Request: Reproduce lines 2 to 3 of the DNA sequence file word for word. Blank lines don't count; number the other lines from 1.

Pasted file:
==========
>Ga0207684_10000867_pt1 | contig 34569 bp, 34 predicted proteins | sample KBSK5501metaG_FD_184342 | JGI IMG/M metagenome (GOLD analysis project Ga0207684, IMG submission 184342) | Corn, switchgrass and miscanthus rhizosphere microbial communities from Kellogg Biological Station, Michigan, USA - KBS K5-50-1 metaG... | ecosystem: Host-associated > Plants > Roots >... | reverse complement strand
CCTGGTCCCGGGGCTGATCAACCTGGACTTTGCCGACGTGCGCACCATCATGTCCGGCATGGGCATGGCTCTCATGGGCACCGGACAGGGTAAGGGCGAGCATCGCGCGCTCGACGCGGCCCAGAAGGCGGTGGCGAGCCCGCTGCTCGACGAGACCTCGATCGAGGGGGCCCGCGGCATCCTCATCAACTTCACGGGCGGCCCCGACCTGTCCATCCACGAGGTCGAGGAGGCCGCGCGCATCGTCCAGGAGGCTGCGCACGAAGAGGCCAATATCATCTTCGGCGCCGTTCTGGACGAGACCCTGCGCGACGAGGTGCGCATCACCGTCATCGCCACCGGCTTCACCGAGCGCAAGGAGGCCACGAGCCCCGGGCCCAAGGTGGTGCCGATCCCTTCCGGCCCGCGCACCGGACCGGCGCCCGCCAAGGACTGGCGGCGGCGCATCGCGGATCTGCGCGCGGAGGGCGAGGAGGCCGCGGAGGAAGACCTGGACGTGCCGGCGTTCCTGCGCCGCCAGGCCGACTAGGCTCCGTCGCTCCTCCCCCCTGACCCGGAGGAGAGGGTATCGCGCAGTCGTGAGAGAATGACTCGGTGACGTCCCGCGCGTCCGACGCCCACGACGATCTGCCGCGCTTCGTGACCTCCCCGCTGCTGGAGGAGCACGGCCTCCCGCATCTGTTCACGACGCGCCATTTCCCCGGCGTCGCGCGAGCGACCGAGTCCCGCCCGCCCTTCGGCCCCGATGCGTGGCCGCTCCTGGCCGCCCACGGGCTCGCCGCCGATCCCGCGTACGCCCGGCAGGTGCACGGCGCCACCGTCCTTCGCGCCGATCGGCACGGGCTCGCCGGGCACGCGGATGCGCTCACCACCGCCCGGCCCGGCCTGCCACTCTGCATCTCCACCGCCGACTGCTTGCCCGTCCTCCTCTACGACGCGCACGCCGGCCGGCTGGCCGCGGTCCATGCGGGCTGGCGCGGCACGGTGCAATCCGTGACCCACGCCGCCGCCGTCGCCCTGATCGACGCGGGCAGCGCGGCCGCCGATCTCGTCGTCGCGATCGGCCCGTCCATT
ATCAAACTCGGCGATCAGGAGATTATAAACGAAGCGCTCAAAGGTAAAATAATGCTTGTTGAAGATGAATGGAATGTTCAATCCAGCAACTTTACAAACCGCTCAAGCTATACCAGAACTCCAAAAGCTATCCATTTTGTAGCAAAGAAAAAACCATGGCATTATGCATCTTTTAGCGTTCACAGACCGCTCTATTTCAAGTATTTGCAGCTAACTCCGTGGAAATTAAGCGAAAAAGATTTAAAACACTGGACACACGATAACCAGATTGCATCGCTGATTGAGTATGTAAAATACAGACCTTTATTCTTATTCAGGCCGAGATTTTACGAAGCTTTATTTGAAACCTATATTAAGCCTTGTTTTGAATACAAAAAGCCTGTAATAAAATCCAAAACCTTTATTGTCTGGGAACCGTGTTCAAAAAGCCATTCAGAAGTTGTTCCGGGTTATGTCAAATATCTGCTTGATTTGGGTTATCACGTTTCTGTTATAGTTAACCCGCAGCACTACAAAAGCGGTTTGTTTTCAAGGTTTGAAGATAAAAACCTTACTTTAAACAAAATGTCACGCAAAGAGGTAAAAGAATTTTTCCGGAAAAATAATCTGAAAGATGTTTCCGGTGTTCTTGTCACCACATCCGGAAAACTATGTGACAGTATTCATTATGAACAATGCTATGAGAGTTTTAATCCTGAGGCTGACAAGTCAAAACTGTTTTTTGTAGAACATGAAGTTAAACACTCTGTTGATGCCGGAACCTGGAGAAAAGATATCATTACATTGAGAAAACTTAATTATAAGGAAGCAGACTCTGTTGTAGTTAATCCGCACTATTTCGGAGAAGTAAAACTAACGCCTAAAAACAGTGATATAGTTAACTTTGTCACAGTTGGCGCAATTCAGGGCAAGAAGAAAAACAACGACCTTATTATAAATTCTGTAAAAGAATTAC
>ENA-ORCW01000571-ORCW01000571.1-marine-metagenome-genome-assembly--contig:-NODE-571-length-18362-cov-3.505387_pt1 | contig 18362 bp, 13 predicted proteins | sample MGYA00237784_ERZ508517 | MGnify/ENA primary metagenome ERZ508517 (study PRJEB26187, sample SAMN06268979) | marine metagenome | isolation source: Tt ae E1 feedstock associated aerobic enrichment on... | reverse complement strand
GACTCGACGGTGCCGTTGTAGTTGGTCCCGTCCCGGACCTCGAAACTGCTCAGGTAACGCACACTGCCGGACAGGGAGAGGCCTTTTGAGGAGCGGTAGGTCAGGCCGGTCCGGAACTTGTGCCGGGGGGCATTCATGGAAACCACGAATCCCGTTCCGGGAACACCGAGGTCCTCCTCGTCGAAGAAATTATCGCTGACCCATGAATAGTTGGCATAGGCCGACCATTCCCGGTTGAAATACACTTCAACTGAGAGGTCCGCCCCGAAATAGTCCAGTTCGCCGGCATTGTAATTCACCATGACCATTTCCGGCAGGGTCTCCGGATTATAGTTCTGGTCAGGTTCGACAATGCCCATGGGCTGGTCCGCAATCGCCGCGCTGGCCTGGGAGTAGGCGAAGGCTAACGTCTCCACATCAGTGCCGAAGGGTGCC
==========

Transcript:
CCTGGTCCCGGGGCTGATCAACCTGGACTTTGCCGACGTGCGCACCATCATGTCCGGCATGGGCATGGCTCTCATGGGCACCGGACAGGGTAAGGGCGAGCATCGCGCGCTCGACGCGGCCCAGAAGGCGGTGGCGAGCCCGCTGCTCGACGAGACCTCGATCGAGGGGGCCCGCGGCATCCTCATCAACTTCACGGGCGGCCCCGACCTGTCCATCCACGAGGTCGAGGAGGCCGCGCGCATCGTCCAGGAGGCTGCGCACGAAGAGGCCAATATCATCTTCGGCGCCGTTCTGGACGAGACCCTGCGCGACGAGGTGCGCATCACCGTCATCGCCACCGGCTTCACCGAGCGCAAGGAGGCCACGAGCCCCGGGCCCAAGGTGGTGCCGATCCCTTCCGGCCCGCGCACCGGACCGGCGCCCGCCAAGGACTGGCGGCGGCGCATCGCGGATCTGCGCGCGGAGGGCGAGGAGGCCGCGGAGGAAGACCTGGACGTGCCGGCGTTCCTGCGCCGCCAGGCCGACTAGGCTCCGTCGCTCCTCCCCCCTGACCCGGAGGAGAGGGTATCGCGCAGTCGTGAGAGAATGACTCGGTGACGTCCCGCGCGTCCGACGCCCACGACGATCTGCCGCGCTTCGTGACCTCCCCGCTGCTGGAGGAGCACGGCCTCCCGCATCTGTTCACGACGCGCCATTTCCCCGGCGTCGCGCGAGCGACCGAGTCCCGCCCGCCCTTCGGCCCCGATGCGTGGCCGCTCCTGGCCGCCCACGGGCTCGCCGCCGATCCCGCGTACGCCCGGCAGGTGCACGGCGCCACCGTCCTTCGCGCCGATCGGCACGGGCTCGCCGGGCACGCGGATGCGCTCACCACCGCCCGGCCCGGCCTGCCACTCTGCATCTCCACCGCCGACTGCTTGCCCGTCCTCCTCTACGACGCGCACGCCGGCCGGCTGGCCGCGGTCCATGCGGGCTGGCGCGGCACGGTGCAATCCGTGACCCACGCCGCCGCCGTCGCCCTGATCGACGCGGGCAGCGCGGCCGCCGATCTCGTCGTCGCGATCGGCCCGTCCATT
ATCAAACTCGGCGATCAGGAGATTATAAACGAAGCGCTCAAAGGTAAAATAATGCTTGTTGAAGATGAATGGAATGTTCAATCCAGCAACTTTACAAACCGCTCAAGCTATACCAGAACTCCAAAAGCTATCCATTTTGTAGCAAAGAAAAAACCATGGCATTATGCATCTTTTAGCGTTCACAGACCGCTCTATTTCAAGTATTTGCAGCTAACTCCGTGGAAATTAAGCGAAAAAGATTTAAAACACTGGACACACGATAACCAGATTGCATCGCTGATTGAGTATGTAAAATACAGACCTTTATTCTTATTCAGGCCGAGATTTTACGAAGCTTTATTTGAAACCTATATTAAGCCTTGTTTTGAATACAAAAAGCCTGTAATAAAATCCAAAACCTTTATTGTCTGGGAACCGTGTTCAAAAAGCCATTCAGAAGTTGTTCCGGGTTATGTCAAATATCTGCTTGATTTGGGTTATCACGTTTCTGTTATAGTTAACCCGCAGCACTACAAAAGCGGTTTGTTTTCAAGGTTTGAAGATAAAAACCTTACTTTAAACAAAATGTCACGCAAAGAGGTAAAAGAATTTTTCCGGAAAAATAATCTGAAAGATGTTTCCGGTGTTCTTGTCACCACATCCGGAAAACTATGTGACAGTATTCATTATGAACAATGCTATGAGAGTTTTAATCCTGAGGCTGACAAGTCAAAACTGTTTTTTGTAGAACATGAAGTTAAACACTCTGTTGATGCCGGAACCTGGAGAAAAGATATCATTACATTGAGAAAACTTAATTATAAGGAAGCAGACTCTGTTGTAGTTAATCCGCACTATTTCGGAGAAGTAAAACTAACGCCTAAAAACAGTGATATAGTTAACTTTGTCACAGTTGGCGCAATTCAGGGCAAGAAGAAAAACAACGACCTTATTATAAATTCTGTAAAAGAATTAC